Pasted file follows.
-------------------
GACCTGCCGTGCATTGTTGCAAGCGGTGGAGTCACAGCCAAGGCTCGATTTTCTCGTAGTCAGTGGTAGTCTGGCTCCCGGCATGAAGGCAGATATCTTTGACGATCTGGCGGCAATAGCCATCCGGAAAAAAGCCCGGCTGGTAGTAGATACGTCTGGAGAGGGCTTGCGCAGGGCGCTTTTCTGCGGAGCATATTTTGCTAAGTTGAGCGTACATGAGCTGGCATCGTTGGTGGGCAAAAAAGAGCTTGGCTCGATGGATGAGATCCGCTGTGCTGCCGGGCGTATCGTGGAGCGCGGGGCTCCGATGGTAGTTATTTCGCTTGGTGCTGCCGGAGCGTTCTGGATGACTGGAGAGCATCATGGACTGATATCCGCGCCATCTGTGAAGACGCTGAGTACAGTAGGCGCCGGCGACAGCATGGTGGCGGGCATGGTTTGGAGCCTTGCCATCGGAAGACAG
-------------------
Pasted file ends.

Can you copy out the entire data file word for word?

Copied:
GACCTGCCGTGCATTGTTGCAAGCGGTGGAGTCACAGCCAAGGCTCGATTTTCTCGTAGTCAGTGGTAGTCTGGCTCCCGGCATGAAGGCAGATATCTTTGACGATCTGGCGGCAATAGCCATCCGGAAAAAAGCCCGGCTGGTAGTAGATACGTCTGGAGAGGGCTTGCGCAGGGCGCTTTTCTGCGGAGCATATTTTGCTAAGTTGAGCGTACATGAGCTGGCATCGTTGGTGGGCAAAAAAGAGCTTGGCTCGATGGATGAGATCCGCTGTGCTGCCGGGCGTATCGTGGAGCGCGGGGCTCCGATGGTAGTTATTTCGCTTGGTGCTGCCGGAGCGTTCTGGATGACTGGAGAGCATCATGGACTGATATCCGCGCCATCTGTGAAGACGCTGAGTACAGTAGGCGCCGGCGACAGCATGGTGGCGGGCATGGTTTGGAGCCTTGCCATCGGAAGACAG